The Andros rods are kind of a hybrid that don't rapidly vertical jig that well due to being too long. For Rock fish and Lings you keep the jig close to the bottom and just impart a little action with lifts of the rods tip. You are probably more than familiar with this.
So anyways, I took a couple of real deal jigging rods ($6-700) down to big sur just cause I wanted to play with them in 200' of water and learned a few things.
1. The short (5'-5'6") was noticeably nice for the simple moving of the jigs, but rock fish and lings don't need high speed so the gain was minimal.
2. Once hooked up, they are easier if you hold the rod as you bring the fish all the way to the boat. But the easiest way to bring heavy (but not hard fighting) rock fish to the boat is to just set the rod on the rail and winch. Actually traditional live bait sticks work better for this as their fore grip is longer and allow a more comfortable position.
3. Otherwise they are actually more work than traditional sticks as they are optimized for aggressive working of the jig which is not needed for our sluggish cold water fish and more pulling power which is not needed in our waters (except perhaps for albies). You pretty much are forced to hold the rod rather than rail it whereas a rod that is easily railed is less work.
4. For warm water species requiring aggressive retrieves and more pulling power (yellow tail and tuna) they are superior as their short length improves your leverage. Then the short jigging rods really come into their own are a superior to other deep jigging sticks, imo. The short length lets you lift and put the wood to them like nobodies business.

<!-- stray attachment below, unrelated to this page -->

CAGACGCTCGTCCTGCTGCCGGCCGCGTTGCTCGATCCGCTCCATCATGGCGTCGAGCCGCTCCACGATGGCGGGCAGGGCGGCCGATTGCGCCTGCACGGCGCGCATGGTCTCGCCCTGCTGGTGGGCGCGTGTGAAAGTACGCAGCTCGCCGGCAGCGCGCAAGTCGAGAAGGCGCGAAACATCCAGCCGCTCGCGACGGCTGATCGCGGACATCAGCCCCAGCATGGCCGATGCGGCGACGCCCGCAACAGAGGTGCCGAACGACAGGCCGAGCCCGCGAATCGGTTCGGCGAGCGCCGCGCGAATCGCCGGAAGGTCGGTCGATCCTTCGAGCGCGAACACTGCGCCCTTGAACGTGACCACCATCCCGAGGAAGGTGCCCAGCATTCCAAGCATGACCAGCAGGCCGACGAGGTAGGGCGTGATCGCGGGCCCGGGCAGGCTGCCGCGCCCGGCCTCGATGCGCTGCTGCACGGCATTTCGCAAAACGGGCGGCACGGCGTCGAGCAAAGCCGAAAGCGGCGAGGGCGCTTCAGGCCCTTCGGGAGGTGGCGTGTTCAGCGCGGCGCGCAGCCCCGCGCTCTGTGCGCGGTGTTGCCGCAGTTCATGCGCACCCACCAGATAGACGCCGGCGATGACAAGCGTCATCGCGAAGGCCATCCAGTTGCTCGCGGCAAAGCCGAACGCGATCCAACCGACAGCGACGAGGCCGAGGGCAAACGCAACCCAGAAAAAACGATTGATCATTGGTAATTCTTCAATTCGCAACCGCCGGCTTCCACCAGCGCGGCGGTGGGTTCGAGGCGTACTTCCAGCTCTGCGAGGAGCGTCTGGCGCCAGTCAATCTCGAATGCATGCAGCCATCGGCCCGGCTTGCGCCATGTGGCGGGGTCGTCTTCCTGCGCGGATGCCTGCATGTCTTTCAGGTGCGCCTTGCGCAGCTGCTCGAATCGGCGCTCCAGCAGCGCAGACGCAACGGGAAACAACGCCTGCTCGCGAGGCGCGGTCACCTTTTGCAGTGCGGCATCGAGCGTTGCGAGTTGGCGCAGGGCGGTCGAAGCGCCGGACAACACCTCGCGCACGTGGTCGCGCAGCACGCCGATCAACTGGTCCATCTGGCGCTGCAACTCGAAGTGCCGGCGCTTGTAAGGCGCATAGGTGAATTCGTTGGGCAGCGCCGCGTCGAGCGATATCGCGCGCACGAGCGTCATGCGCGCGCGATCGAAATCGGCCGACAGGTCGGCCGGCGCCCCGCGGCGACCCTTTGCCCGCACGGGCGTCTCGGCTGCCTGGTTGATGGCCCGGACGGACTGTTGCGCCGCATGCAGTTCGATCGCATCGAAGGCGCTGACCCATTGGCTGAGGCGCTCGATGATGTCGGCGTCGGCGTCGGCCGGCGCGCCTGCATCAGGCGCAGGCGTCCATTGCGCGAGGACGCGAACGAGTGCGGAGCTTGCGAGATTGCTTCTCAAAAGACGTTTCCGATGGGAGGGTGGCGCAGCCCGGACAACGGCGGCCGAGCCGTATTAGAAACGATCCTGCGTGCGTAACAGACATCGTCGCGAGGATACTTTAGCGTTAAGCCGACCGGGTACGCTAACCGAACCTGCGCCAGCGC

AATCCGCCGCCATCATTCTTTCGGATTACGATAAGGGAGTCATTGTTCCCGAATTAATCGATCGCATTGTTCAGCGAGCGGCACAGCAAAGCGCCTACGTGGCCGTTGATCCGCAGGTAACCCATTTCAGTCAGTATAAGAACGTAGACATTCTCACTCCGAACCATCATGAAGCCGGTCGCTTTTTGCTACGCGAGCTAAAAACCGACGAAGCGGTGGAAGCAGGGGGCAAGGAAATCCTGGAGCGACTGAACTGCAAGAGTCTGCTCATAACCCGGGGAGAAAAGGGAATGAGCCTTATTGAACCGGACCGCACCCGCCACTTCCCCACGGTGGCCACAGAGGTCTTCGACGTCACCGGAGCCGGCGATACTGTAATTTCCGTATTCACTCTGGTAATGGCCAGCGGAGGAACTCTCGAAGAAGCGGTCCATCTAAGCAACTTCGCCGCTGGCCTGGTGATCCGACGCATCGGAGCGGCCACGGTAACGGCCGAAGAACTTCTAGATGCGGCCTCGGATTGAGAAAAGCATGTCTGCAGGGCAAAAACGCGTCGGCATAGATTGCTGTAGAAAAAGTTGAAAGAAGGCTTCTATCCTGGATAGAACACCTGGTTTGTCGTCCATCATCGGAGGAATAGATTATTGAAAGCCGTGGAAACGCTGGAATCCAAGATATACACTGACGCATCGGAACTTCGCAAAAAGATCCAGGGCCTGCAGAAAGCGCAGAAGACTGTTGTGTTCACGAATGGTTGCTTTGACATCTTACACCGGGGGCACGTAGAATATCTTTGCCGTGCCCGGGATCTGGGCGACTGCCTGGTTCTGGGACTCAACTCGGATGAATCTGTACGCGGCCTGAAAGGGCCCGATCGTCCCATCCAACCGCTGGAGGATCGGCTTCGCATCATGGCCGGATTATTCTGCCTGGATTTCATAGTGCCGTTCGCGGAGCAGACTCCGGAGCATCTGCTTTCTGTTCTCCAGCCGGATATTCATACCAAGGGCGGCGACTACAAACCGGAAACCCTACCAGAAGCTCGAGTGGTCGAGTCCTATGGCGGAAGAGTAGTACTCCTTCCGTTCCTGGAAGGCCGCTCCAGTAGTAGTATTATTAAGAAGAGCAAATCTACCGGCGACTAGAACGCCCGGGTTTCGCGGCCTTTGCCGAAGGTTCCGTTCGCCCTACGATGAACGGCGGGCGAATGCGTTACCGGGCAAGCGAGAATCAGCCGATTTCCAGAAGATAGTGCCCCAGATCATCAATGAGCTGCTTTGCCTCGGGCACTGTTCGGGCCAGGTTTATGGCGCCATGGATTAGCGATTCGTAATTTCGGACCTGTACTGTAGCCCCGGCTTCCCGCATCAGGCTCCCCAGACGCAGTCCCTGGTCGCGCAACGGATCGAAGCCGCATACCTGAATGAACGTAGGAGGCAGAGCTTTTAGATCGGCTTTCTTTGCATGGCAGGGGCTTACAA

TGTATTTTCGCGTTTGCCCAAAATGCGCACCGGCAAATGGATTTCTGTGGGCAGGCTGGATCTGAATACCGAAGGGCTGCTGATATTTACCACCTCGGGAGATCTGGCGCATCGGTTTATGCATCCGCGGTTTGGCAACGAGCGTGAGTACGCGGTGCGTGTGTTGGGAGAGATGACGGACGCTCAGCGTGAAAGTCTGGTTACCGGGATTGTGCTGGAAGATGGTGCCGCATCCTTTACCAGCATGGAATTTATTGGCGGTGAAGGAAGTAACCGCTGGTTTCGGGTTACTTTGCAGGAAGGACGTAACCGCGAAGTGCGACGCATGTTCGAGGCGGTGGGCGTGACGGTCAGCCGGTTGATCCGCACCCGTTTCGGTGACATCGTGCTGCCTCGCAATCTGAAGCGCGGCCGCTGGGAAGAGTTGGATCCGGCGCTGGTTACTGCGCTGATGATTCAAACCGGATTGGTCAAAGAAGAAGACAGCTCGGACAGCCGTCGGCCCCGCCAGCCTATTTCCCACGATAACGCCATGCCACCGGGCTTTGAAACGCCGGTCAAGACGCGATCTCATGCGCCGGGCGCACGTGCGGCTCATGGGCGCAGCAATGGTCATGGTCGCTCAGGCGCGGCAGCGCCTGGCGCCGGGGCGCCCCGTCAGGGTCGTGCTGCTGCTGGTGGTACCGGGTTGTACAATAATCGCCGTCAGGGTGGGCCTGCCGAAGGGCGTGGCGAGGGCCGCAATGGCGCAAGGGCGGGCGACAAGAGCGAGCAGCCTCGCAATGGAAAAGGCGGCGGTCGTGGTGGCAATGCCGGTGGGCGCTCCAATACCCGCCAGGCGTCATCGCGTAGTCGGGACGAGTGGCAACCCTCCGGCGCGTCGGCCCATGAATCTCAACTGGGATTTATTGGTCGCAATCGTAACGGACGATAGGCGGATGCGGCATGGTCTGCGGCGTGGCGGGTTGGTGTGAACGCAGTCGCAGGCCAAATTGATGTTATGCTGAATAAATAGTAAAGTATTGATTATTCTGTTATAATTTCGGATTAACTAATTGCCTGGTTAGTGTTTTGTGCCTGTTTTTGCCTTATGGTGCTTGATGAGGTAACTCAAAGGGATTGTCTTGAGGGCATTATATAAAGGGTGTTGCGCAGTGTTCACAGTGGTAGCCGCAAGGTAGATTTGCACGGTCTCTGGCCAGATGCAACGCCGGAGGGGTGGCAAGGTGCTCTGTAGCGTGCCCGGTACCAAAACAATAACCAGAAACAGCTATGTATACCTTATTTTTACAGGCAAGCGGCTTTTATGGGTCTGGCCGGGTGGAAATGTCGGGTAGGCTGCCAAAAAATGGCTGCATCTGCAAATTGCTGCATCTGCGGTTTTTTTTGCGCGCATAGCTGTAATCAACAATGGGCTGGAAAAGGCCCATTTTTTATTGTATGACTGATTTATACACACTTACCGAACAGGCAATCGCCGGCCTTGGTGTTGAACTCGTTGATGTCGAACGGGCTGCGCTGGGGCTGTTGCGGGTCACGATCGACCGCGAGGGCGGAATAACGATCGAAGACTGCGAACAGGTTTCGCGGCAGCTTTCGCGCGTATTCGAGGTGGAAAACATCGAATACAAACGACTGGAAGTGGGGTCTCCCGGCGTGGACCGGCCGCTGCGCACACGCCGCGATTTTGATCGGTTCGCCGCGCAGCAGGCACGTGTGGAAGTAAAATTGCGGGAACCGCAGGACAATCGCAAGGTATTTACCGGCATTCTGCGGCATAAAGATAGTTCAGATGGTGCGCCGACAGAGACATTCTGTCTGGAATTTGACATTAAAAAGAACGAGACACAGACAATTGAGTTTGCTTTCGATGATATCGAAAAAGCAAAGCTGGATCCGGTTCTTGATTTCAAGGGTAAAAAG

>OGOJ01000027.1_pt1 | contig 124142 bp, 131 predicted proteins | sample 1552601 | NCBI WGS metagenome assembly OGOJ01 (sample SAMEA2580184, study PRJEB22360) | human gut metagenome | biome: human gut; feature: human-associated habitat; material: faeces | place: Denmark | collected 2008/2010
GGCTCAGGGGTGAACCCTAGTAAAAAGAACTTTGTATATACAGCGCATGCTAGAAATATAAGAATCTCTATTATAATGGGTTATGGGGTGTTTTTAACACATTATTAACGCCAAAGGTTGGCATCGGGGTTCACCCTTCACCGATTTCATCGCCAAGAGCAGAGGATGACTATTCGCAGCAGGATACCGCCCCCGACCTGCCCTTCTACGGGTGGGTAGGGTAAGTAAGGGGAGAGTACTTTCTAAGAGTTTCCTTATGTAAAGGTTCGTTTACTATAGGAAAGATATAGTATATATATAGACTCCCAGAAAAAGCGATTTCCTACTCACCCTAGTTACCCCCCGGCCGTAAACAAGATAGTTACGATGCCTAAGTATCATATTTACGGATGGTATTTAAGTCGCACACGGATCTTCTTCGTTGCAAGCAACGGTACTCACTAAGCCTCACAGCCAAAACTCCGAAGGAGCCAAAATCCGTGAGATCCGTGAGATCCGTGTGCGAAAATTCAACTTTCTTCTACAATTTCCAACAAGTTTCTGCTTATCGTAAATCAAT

So, if you are looking for a vertical jigging stick for LR out of SD or for traveling to catch warm water species then the Andros are not bad but there are better choices. Let us know what your budget is and we can make some recs.
If you are looking for a great all around stick for our local waters then a traditional rod like a Calstar 700M is perfect for fishing 30-40lb for a huge number of species (rockfish, salmon, tuna live baiting etc).
I would still take a true vertical jigging rod to Big Sur for fun and some practice because I don't get down south as much as I would like. And they would probably be my first choice just to get a work out. But straight taco meat fishin' a traditional stick is less work.
I completely agree with your findings in 1-4, to the "T".
The presentation I use for the local bottom fish is just like I would presenting a jig to fresh water bass.
Current rod of choice for me is a Hercules M with a Trini 16. Pretty light outfit with more power than I will need for the bottom fish here.
I've used the same setup down south with no complaints as well.
That being said, since I primarily fish on a party boat I wanted to try a shorter rod for easier manuverability around other fisherman on the boat and a shorter rod for more leverage on my end.
Working a heavier iron 10-14oz with the longer 7' stick even with slower movements in a bit wearing. So I figured a shorter stick would be the ticket.
The other concern I have is the Andros rod stiff enough to work the jig in a slow presentation versus a faster retrieve? If the rod is too parabolic (like a Trevala) then it isn't going to work to well for me.